Posted: April 21st, 2010 | Author: admin | Filed under: Uncategorized | Tags: Bank, Business, Drexel Burnham Lambert, Financial services, Goldman Sachs, greed, John Paulson, lying, SEC, sub-prime mortgages, surreal, United States, Wall Street | No Comments »
Talk about being “surreal”, to quote the Goldman banker at the heart of the SEC’s current investigation, this has all happened before and will likely happen again. It appears that Goldman Sachs really is the new Drexel Burnham Lambert.
Here is how I see this Lincoln/Kennedy-esque relationship unfolding: Employees from both firms clearly considered themselves the smartest guys in the room. Both firms developed innovative financial products that were eventually abused by select customers at the expense of other customers and ultimately the American taxpayer. Both firms and their employees were the envy of Wall Street because of the huge amounts of money they were making. Both firms became synonymous with greed, lying and all that is bad in finance. Civil investigations paved the way for criminal investigations. Right or wrong, certain high profile individuals are singled out and publicly made an example. Others will fade away and still others will rise from the ashes.
What is even more ironic is that back in the 1980’s when Drexel was at its height of power and influence, I had friends who were bankers at Goldman and they hated Drexel. They thought they were immoral. They said they were doing horrible things. They said they acted arrogantly and brashly. And they relished it when the sharks began to circle and Drexel was toppled. I always interpreted the intensity of emotion with regard to Drexel as jealousy or schadenfreude. I think most of the reaction to Goldman now comes from the same place as opposed to being truly outraged due to moral lapses.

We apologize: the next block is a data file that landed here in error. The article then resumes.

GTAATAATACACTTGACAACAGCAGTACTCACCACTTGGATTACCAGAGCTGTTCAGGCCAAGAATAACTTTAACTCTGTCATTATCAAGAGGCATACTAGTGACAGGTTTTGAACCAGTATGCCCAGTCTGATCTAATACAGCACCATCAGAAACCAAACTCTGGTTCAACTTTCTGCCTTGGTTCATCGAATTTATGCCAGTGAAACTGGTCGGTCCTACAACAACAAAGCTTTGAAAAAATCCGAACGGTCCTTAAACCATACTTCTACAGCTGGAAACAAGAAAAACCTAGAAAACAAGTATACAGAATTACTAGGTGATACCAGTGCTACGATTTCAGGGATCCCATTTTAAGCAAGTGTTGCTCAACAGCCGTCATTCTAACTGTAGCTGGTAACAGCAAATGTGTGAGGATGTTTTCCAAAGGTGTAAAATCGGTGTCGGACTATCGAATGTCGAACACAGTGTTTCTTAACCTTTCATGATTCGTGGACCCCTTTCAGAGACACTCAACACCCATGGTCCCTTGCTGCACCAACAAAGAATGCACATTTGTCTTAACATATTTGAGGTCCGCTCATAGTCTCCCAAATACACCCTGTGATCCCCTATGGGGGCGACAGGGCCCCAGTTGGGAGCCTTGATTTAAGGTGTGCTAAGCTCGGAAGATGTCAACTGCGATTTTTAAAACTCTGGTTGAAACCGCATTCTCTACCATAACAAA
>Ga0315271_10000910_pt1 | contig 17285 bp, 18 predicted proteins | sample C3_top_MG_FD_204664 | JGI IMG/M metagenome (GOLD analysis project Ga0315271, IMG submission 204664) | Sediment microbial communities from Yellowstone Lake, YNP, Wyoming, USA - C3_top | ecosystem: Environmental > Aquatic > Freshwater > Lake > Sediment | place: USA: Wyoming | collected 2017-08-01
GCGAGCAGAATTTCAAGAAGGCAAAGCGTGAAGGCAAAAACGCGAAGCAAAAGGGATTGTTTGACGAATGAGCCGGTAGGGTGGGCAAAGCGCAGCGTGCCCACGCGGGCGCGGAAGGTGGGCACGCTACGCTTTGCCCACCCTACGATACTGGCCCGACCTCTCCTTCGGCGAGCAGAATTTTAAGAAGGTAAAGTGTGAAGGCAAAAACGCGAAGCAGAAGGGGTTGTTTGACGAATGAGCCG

People who take jobs, who make careers on Wall Street, are not doing it for altruistic reasons. They are doing it for the money. I have no problem with that and frankly neither should anyone who derives any benefit from our economic system, which is virtually every person on the planet. I do have a problem with cheating, lying and stealing. I have an even bigger problem with the powerful abusing their positions of power and forcing the little guy not only clean up their garbage but take it to the street and eat it. And I have an even bigger problem when these powerful individuals are convinced that the garbage is no longer there solely because of their brilliance and that makes them both completely indispensable to society as well justified in taking ever larger salaries and bonuses, even as the real world is crumbling all around them.
So in the end, maybe Goldman will get what it deserves. Or more likely, even more than it deserves.